Matt Szczur passes up football to stay with Cubs

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According to Jim Callis of Baseball America, Cubs prospect outfielder Matt Szczur has accepted a $1.5 million deal to stick with baseball rather than pursue a career in the NFL. The story was first reported by Tony Pauline of DraftInsider.net.

Szczur originally signed for $100,000 after being drafted in the fifth round last June. The 21-year-old batted .347/.414/.465 over his first 116 professional plate appearances before returning to Villanova to play football for his senior year. As Callis notes, his initial contract would have secured him $500,000 if he made a written commitment before February 10, so the Cubs tripled their original offer in order to keep him.

Callis writes that Szczur “has a knack for barreling balls, which combined with his top-of-the-scale speed will allow him to hit for high averages.” His coach at Villanova Andy Talley called Szczur his fastest player ever, even ahead of former Eagles and current 49ers running back Brian Westbrook, so it’s easy to see why he was drawing some interest among NFL teams.

Baseball America recently ranked Szczur as the No. 7 prospect in the Cubs organization, but those rankings pre-dated the Matt Garza trade.

Noah Syndergaard: ‘I feel like I’m going to bet (on) myself in free agency’

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Yankees starter Luis Severino and Phillies starter Aaron Nola both signed contract extensions within the last week. Severino agreed to a four-year, $40 million contract with a 2023 club option. Nola inked a four-year, $45 million deal with a 2023 club option.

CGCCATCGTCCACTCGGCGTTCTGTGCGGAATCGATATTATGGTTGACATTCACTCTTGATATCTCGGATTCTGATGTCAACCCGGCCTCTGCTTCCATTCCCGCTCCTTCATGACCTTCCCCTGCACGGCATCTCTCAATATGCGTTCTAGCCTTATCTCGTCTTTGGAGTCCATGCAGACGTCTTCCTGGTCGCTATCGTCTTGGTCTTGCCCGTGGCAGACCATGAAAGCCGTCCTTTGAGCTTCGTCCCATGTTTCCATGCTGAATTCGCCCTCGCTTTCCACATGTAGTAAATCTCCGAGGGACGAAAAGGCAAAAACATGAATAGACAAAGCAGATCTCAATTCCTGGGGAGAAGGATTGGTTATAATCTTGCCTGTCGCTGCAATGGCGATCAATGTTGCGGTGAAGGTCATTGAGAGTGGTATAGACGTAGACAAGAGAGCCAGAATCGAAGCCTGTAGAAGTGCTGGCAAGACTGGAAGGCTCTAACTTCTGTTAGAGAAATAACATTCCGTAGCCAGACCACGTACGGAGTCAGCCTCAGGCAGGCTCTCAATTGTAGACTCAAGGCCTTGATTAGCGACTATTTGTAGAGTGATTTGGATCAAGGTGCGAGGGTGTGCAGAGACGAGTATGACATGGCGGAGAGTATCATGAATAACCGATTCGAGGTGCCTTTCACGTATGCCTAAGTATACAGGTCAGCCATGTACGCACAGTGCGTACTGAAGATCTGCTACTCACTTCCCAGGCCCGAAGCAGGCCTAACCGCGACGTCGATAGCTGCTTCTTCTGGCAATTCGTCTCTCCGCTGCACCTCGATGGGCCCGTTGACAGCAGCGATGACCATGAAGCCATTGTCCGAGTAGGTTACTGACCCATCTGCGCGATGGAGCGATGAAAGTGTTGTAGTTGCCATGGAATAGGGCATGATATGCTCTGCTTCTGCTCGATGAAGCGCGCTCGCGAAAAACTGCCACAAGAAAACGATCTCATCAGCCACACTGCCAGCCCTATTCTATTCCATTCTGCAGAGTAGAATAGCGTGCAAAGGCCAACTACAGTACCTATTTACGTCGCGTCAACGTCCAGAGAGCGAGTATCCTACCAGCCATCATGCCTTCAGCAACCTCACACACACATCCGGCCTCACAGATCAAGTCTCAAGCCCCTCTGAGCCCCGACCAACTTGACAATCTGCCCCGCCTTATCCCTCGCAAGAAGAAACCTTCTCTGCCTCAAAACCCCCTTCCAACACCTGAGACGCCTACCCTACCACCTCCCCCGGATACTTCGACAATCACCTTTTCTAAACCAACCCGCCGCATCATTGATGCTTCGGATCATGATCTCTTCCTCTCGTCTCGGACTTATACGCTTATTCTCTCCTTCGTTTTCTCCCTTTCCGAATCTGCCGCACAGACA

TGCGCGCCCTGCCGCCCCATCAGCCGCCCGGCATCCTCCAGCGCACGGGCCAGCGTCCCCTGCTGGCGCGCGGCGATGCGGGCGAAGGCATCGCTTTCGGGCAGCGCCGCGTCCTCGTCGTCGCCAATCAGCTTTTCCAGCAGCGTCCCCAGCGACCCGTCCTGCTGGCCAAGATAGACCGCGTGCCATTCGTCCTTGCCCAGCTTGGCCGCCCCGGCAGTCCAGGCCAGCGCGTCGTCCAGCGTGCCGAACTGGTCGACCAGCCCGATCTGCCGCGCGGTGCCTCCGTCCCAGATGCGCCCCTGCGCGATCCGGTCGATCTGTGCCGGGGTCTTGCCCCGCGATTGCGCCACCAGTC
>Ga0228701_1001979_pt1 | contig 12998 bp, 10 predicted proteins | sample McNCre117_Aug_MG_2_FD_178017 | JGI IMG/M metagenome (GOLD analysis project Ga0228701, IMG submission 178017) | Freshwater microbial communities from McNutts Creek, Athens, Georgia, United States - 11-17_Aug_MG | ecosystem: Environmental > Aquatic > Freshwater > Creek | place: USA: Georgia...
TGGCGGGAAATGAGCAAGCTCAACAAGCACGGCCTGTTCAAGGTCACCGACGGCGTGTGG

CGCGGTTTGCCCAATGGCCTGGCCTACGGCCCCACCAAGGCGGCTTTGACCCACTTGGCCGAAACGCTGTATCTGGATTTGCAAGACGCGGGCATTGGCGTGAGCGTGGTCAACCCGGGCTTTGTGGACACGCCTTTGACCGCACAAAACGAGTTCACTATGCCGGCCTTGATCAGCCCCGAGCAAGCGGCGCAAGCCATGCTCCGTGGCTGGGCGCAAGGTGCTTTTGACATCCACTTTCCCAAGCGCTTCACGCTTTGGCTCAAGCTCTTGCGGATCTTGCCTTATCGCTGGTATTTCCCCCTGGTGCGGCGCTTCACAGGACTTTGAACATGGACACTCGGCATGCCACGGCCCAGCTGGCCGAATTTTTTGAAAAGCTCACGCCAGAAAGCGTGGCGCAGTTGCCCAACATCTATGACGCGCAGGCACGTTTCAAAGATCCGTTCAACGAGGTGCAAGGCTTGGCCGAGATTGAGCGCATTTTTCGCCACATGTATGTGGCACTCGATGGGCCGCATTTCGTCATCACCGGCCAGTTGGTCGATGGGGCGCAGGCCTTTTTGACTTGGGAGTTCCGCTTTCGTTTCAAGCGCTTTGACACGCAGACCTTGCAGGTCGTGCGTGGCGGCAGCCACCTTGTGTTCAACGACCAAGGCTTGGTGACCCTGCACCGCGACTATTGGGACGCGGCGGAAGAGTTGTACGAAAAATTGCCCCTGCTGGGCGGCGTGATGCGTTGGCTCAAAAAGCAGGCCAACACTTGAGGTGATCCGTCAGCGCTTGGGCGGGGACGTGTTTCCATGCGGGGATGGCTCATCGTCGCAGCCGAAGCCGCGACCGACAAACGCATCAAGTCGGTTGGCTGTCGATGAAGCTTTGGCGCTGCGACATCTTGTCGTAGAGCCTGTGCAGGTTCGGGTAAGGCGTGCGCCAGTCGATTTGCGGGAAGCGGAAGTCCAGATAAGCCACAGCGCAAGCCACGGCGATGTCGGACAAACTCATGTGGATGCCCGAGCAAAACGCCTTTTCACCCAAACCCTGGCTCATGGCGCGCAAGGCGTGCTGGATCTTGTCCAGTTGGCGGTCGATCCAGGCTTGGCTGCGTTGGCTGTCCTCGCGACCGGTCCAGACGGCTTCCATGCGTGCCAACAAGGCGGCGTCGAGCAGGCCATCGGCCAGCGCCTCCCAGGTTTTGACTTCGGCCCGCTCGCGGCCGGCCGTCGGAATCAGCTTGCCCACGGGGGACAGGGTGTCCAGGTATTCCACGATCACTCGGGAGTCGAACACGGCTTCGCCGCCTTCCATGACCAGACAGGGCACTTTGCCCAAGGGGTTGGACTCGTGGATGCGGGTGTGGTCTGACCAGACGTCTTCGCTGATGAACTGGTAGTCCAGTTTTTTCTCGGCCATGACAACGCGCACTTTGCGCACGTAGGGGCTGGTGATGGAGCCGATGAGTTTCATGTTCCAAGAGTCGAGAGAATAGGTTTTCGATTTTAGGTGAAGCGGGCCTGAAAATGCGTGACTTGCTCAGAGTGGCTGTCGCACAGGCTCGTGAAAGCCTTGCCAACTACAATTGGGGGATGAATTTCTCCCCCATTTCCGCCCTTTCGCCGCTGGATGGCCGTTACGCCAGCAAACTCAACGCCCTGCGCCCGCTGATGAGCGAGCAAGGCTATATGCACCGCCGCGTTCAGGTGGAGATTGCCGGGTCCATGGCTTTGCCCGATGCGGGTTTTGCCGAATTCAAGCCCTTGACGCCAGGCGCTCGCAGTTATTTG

While the deals both represented significant raises and longer-term financial security for the right-handed duo, some feel like the players are selling themselves short. It has become a more common practice for players to agree to these types of deals in part due to how stagnant free agency has become. Get the money while you can.

Mets starter Noah Syndergaard is in a similar situation as Severino and Nola were. He and the Mets avoided arbitration last month, agreeing on a $6 million salary for the 2019 season. He has two more years of arbitration eligibility left. A contract extension with the Mets would presumably cover both of those years plus two or three years of what would be free agent years. As Tim Britton of The Athletic reports, however, Syndergaard plans to test free agency when the time comes.

Syndergaard said, “I trust my ability and the talent that I have. So I feel like I’m going to bet (on) myself in free agency and not do what they did. But if it’s fair for both sides and they approach me on it, then maybe we can talk.” He clarified that he would be open to a conversation about an extension, but the Mets thus far haven’t approached him about it. In his words, “There’s been no traction.”

Syndergaard, 26, has been one of baseball’s better starters since debuting in 2015. He owns a career 2.93 ERA with 573 strikeouts and 116 walks in 518 1/3 innings. Among pitchers to have logged at least 400 innings since 2015 and post a lower ERA are Clayton Kershaw (2.22), Jacob deGrom (2.66) and Max Scherzer (2.71). Syndergaard made only seven starts in 2017 yet still ranks seventh among pitchers in total strikeouts since 2015.

If Sydergaard doesn’t end up signing an extension, he will be entering free agency after the 2021 season. The collective bargaining agreement expires in December 2021 and a new one will likely be agreed upon around that time. Syndergaard will hopefully have better prospects entering free agency then than players do now.